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Everything posted by eternal

  1. Will be in Brussels on Friday night at around 8pm and looking for a good place to have dinner by myself. I'm meeting a friend the next day but on my own for the day I arrive. Looking for something modern and near Central station. Any advice? Smaller places are always preferred.
  2. We have two. One at home and one in the office. I use it everyday. And the price is wrong above. It works out to a quarter a litter once you get into refills, not 1.24 per 2. I never use the flavorings, but I don't like sweet stuff.
  3. I sure can: if it spent more than couple of minutes in that oven/broiler, it probably got well above the 176F at which you cooked it -- at which point you lost the benefits of the SV. I'd urge you to try it again, crisp the skin off the meat itself, and serve it out of the bag, or perhaps brought to 160-70F after chilling. SV is a technique that requires a different set of tolerances and approaches than other methods, and with practice I'll bet you'll find a few things that for you are unmatched. You might be right, though I don't believe a few minutes under a broiler would raise the entire thigh from 35 degrees to over 170. But I tasted it before it went in the oven - right after I SV'd it. It is hard to resist eating some when you're picking through it as I transferred it from the bag to another container. The bag itself had tons of juices/fat in it. Maybe all of it rendered out? or maybe the heritage bird just isn't marbled like the old butterball.
  4. And to be clear, I'm not saying sous vide is a bad way to cook. I've had some wonderful meals cooked by others using sous vide and I think salmon is pretty awesome cooked sous vide. But I'm failing to have some of these "transcendent" experiences with short ribs, skirt steaks etc and wondering why I tend to find foods cooked sous vide a touch...bland.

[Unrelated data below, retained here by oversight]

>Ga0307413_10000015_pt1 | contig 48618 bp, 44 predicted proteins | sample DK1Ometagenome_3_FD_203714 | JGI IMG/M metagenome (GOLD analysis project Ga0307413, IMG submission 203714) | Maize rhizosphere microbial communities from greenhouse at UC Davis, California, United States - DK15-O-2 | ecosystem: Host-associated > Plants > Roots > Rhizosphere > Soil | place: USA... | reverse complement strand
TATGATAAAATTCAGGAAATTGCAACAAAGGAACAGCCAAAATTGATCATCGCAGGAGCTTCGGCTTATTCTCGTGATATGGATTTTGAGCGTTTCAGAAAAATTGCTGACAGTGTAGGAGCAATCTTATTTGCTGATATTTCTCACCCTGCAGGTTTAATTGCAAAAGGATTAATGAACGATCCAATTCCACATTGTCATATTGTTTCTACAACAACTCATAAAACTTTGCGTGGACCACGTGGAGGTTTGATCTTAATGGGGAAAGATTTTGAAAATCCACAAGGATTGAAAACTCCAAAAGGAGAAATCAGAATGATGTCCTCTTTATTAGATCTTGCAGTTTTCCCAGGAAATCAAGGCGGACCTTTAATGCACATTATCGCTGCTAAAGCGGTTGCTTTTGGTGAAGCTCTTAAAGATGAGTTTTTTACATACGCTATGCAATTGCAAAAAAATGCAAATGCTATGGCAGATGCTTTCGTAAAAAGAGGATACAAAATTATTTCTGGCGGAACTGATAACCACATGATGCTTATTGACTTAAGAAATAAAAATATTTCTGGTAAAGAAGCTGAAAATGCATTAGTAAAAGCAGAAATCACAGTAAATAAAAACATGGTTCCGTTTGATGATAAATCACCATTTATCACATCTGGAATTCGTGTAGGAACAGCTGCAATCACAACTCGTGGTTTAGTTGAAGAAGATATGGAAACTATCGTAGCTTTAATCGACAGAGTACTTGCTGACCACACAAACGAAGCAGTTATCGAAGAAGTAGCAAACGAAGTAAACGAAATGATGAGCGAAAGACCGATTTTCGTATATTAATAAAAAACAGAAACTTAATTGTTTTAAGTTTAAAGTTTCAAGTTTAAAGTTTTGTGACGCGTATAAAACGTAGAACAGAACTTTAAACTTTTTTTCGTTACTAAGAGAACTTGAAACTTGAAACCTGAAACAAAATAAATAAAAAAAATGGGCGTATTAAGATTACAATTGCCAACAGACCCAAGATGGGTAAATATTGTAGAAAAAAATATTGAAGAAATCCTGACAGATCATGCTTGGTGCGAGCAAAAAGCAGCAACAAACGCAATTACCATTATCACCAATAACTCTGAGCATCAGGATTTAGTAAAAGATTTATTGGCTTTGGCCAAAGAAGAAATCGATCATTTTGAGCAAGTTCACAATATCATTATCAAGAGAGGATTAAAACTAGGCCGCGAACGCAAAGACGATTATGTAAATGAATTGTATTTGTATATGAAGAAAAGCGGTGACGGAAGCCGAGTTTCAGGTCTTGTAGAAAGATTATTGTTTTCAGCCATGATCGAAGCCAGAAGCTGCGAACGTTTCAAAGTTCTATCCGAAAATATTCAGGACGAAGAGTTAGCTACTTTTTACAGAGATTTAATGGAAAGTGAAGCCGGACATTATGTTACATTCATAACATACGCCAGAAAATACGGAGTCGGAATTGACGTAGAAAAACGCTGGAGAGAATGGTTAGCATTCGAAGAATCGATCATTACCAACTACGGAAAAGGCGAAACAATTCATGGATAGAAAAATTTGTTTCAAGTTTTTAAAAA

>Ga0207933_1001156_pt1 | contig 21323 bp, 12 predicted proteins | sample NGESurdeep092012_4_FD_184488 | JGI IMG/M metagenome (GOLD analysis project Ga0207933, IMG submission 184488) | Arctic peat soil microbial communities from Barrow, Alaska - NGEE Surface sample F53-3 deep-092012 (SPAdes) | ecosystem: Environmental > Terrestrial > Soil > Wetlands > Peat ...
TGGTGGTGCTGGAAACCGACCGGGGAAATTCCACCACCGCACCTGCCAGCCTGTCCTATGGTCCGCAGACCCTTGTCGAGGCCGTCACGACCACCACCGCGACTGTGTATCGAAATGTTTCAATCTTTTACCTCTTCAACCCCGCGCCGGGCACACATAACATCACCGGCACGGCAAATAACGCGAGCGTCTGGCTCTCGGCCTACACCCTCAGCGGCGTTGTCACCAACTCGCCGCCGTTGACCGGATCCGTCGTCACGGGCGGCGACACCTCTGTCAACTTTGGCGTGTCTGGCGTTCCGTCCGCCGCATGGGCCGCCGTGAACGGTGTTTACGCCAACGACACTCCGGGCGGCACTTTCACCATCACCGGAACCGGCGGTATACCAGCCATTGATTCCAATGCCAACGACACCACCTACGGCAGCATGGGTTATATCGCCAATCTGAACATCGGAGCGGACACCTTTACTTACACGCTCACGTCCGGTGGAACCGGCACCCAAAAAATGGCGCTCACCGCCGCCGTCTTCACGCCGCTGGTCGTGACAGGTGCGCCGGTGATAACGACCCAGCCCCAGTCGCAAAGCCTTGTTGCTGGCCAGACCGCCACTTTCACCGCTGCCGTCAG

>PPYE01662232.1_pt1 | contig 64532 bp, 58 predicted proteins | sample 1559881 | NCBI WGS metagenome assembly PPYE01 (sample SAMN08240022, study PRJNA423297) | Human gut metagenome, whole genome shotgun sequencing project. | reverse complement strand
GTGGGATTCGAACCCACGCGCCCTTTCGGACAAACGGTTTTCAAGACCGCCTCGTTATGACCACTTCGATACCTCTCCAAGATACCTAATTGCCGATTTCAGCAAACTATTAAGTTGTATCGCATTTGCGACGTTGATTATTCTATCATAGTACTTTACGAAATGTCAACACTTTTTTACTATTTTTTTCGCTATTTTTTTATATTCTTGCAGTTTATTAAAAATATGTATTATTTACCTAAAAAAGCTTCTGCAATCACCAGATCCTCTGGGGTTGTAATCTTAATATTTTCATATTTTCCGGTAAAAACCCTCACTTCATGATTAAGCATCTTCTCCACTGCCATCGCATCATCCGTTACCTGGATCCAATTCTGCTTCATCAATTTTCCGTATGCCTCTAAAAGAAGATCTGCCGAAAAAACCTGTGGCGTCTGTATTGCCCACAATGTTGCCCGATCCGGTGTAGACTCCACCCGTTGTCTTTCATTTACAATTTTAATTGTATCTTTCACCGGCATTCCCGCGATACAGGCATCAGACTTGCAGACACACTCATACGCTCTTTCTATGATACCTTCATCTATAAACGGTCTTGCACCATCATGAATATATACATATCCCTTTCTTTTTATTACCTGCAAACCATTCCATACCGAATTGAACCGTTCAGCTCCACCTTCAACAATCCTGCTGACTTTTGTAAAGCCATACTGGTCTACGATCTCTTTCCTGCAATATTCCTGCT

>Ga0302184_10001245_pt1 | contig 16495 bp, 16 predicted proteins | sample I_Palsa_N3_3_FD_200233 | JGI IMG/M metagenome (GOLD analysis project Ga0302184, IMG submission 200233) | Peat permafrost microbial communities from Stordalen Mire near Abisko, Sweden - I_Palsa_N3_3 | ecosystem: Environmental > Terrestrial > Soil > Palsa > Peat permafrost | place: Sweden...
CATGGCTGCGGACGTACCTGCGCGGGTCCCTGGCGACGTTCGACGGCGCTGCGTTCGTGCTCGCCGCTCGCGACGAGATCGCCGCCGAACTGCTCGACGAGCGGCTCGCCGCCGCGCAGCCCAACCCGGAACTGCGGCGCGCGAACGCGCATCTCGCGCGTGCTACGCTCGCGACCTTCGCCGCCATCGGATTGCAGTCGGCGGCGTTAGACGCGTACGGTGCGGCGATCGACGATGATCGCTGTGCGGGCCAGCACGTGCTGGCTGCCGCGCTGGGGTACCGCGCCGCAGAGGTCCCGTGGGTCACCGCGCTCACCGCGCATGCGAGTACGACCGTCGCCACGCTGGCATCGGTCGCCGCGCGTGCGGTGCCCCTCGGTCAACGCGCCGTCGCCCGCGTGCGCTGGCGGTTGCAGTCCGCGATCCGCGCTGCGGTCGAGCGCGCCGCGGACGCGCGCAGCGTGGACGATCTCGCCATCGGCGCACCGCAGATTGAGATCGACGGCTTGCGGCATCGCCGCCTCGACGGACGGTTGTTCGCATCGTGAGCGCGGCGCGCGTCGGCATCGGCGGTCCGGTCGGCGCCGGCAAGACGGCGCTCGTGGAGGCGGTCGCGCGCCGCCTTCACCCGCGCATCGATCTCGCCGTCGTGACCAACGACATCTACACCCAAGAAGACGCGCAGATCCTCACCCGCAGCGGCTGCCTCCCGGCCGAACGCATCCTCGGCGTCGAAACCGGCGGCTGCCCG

5. For the steak and ribs, I used either a butane torch or a hot pan to give it a crust. For the turkey confit, I cured it for 5 hours or so in salt, pepper and brine, then washed off most of the cure and packed it away with a stick or two of thyme and a couple tablespoons of duck fat and cooked it at 176 degrees for 12 hours. Then I chilled it in an ice bath, removed the bags and removed some of the cartilage and then put it in the fridge until service. At which point I threw it into a 420 degree oven and then the broiler to crisp up the skin. It was fine, but almost dry, if you can believe that. I should note that I was working with a heritage turkey from a local farm, so maybe there was also less fat in general in the bird. And maybe I'm also changing too many variables here - perhaps the flavor of the heritage bird itself is also part of the problem as this is the first heritage bird I've cooked with.
  6. Am I doing something wrong or is it just my tastes? I picked up a sous vide magic and found an old big rice cooker and have made a handful of dishes using it including salmon, halibut, 48 hour short ribs, 24 hour hanger steak and this last week, 12 hour turkey confit with duck fat. Some of these dishes are considered on this board as transcendent experiences perfectly made for sous vide and yet other than the salmon (my personal favorite) and to a lesser extent, the halibut, I just haven't had a similar experience. The short ribs were good but I think I would have just preferred them braised. The hanger steak was perfectly medium rare and yet again, I think I would have preferred just using a very hot pan. The turkey confit was completely blah. So am I doing something wrong? or is this just a matter of tastes?
  7. eternal

    Turkey Stock/Broth